Vladimir Bryntsalov said he is forming a party to be called the Russian
Socialist Party (RSP), which will stand for a "truly Russian model of
socialism." The party program, published as a paid advertisement in Trud
on 30 April, proposes that presidential powers be limited and that the
victorious party in a parliamentary election be given authority to form
the government. The RSP, one of several new socialist parties, rejects
radical political views, including fascism and communism. In April,
former Duma Speaker Ivan Rybkin and another presidential candidate,
Martin Shakkum, formed the Socialist Party of Russia and the Socialist
Popular Party of Russia, respectively. -- Anna Paretskaya

Primakov arrived in Strasbourg on 2 May to attend Russia's first session
of the Council of Europe Ministerial Committee as a full member of the
council. Addressing an informal gathering of foreign ministers that
evening, Primakov declared that Russia attaches great importance to the
council and hopes to "work effectively" with it. He said Russia expects
the council to take "more consistent and vigorous" steps to protect the
rights of Russians living in the Baltic states, and elaborated on
Moscow's plans to resolve the Chechen conflict, which were recently
criticized by the council's Parliamentary Assembly. In remarks linked to
Russian opposition to NATO expansion, Primakov also suggested that
Moscow would like to see the council as the "cornerstone" of a new all-
European security system "without dividing lines or blocs." -- Scott

Nuclear Energy is cooperating with its U.S. counterpart in studying
methods of recycling the plutonium recovered from dismantled nuclear
warheads, Deputy Nuclear Energy Minister Nikolai Yegorov reported on 2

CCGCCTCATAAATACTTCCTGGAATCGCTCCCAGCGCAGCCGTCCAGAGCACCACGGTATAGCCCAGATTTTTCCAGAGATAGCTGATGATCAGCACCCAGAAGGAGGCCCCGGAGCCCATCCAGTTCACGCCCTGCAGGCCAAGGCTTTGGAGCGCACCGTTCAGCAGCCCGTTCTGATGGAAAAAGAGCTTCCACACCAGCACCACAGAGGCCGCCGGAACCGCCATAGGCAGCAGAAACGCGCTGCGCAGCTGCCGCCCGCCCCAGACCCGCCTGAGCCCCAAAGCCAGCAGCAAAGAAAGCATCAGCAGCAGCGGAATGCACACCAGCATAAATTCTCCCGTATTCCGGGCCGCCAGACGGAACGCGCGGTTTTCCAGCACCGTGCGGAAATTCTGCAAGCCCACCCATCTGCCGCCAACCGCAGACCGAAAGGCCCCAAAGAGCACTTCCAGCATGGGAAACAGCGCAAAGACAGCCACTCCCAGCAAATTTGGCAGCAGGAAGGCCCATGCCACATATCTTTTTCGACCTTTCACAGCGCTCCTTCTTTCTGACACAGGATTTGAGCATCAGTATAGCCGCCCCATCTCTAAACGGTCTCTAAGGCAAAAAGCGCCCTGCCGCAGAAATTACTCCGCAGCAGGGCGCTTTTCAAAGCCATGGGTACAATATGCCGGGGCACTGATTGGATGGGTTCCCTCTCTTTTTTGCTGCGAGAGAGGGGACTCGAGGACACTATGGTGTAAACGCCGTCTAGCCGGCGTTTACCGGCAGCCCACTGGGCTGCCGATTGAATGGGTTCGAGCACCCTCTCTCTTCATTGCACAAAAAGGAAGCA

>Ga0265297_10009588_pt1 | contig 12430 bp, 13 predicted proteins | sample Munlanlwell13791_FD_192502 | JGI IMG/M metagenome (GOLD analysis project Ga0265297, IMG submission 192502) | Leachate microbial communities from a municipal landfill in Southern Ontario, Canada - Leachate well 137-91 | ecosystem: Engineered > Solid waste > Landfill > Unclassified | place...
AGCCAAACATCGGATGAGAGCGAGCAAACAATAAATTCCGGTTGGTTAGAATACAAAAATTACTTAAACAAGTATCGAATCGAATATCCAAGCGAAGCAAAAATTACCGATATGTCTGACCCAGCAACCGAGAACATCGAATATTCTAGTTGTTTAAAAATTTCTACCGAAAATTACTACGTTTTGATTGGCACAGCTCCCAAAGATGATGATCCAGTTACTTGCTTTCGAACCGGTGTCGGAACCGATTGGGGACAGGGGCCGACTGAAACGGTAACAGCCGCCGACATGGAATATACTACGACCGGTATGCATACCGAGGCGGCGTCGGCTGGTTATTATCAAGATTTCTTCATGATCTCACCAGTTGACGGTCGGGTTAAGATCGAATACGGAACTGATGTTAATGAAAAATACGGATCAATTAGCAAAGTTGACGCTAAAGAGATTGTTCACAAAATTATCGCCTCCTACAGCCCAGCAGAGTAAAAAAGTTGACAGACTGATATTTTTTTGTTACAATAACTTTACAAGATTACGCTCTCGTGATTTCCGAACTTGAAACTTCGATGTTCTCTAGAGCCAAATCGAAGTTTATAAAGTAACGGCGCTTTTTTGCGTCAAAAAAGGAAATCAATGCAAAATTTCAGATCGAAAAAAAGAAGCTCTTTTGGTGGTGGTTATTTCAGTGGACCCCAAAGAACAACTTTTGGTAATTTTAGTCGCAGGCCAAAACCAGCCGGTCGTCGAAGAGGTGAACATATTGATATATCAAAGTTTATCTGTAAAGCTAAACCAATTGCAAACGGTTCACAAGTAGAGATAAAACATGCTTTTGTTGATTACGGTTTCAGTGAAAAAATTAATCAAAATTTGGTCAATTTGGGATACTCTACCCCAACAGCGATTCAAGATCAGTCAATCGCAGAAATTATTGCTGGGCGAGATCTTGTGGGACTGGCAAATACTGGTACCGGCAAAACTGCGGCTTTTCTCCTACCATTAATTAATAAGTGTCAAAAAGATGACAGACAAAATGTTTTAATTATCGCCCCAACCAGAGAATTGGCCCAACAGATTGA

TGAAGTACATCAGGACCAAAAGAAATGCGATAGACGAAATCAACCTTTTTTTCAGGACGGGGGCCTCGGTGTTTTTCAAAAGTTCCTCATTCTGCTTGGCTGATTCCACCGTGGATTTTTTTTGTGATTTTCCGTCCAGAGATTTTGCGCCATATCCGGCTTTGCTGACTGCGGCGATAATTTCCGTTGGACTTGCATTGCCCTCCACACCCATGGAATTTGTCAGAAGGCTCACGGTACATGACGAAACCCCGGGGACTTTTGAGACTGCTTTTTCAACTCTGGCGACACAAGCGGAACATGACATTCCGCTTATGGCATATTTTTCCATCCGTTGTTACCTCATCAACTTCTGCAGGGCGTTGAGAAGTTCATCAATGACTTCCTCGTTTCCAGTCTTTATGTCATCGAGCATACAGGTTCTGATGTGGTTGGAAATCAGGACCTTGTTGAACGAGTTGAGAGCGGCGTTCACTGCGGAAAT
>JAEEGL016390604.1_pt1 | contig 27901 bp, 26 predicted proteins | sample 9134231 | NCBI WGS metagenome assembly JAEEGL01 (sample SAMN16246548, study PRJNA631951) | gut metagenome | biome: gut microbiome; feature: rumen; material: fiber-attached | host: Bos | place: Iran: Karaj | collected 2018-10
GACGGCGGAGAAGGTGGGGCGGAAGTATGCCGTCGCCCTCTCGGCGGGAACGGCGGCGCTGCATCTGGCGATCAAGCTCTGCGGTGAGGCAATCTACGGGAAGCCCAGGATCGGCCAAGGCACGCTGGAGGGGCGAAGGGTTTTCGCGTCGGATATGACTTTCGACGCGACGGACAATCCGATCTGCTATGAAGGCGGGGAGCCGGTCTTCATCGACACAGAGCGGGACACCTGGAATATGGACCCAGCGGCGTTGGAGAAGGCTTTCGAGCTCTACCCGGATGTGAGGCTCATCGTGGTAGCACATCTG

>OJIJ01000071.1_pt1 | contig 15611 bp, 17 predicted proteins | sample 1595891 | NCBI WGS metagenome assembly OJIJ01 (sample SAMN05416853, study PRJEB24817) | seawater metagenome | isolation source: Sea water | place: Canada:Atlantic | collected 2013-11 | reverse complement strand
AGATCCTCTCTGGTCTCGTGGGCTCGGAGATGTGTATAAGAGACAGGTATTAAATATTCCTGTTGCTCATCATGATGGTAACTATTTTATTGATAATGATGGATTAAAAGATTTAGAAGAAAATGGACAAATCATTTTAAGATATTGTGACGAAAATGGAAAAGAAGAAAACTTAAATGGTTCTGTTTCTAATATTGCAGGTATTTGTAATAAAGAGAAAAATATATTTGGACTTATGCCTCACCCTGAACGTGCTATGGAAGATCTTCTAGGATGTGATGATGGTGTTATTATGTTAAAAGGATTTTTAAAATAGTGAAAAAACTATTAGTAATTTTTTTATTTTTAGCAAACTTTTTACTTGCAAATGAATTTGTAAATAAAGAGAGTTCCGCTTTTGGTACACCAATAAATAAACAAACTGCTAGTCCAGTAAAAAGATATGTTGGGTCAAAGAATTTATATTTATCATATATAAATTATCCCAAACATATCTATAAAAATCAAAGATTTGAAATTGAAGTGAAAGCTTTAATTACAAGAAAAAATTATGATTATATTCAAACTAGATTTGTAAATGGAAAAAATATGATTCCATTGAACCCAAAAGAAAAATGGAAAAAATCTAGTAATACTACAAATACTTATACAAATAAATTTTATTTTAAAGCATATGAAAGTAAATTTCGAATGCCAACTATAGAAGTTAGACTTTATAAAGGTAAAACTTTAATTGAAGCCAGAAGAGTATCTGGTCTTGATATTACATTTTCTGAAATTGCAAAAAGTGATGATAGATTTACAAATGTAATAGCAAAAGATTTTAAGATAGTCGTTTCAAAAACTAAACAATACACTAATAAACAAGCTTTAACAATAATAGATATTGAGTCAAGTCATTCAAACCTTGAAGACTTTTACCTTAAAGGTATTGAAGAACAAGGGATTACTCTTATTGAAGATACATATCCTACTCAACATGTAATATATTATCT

May. Radio Rossii quoted him as saying that at least six methods are
under investigation, ranging from deep underground burial to
reprocessing the plutonium into fuel for atomic power reactors. He said
the studies are to be completed by June of this year. -- Doug Clarke

RUSSIA, SWEDEN SIGN AGREEMENTS. Prime Minister Viktor Chernomyrdin and
his Swedish counterpart, Goeran Persson, signed several agreements on
closer coordination between Russian and Swedish police and border
control agencies in Stockholm on 2 May, Russian and Western agencies
reported. In his meetings with Swedish officials, Chernomyrdin
emphasized the importance of foreign investment in making economic
reform in Russia "irreversible." He urged Sweden, which currently ranks
33rd in foreign investment in Russia, to take a more active role in this
area. The Russian leader also raised security issues with his hosts,
however, including NATO expansion, which Russia opposes, and the
situation of the Russian minority in the Baltic states. Moscow may hope
for some indirect support from Stockholm on these issues because of
Sweden's traditional stands in support of neutrality and human rights.
-- Scott Parrish

ANTI-WAR DEMO IN MOSCOW. Activists from a number of public
organizations, including the Radical Party and Memorial, took part in a
demonstration on 2 May in Moscow to protest the war in Chechnya,
Ekspress-khronikha reported. The demonstrators carried banners reading
"Human life is more precious than the territorial integrity of Russia
and the independence of Chechnya," "Peace in Russia! Life to our sons!"
and "Troops go home, calm in Chechnya!" Organizer Irina Bagantseva told
Ekho Moskvy that similar demonstrations will be held every Thursday in
May and June. More than 120 Russian soldiers and many civilians have
been killed in Chechnya in the first half of April despite the peace
plan announced by Yeltsin on 31 March. -- Penny Morvant

LIVING STANDARDS IN MOSCOW. According to the Moscow Federation of Trade
Unions, only 45,000 people are officially registered as unemployed in
the capital, which has a population of more than 9 million. Many
workers, however, are not being paid on time: the unions say 450
enterprises owe a total of 347 billion rubles ($70 million) to their
employees. Workers in the fuel industry earned the highest wages in the
capital--2.7 million ($545) a month in March. The average monthly wage
in the capital is almost 920,000, while the subsistence minimum is
690,000, according to the federation. -- Penny Morvant

RUBLE HOLDS VALUE, ECONOMY SLUGGISH. In April, monthly inflation was
less than 2.8%, Economy Minister Yevgenii Yasin told ITAR-TASS on 30
April. However, industrial output fell by a disturbing 7% in the first
quarter of the year. The low inflation has meant that the ruble has only
slipped to 4,940/$1--still within the declared corridor of 4,550-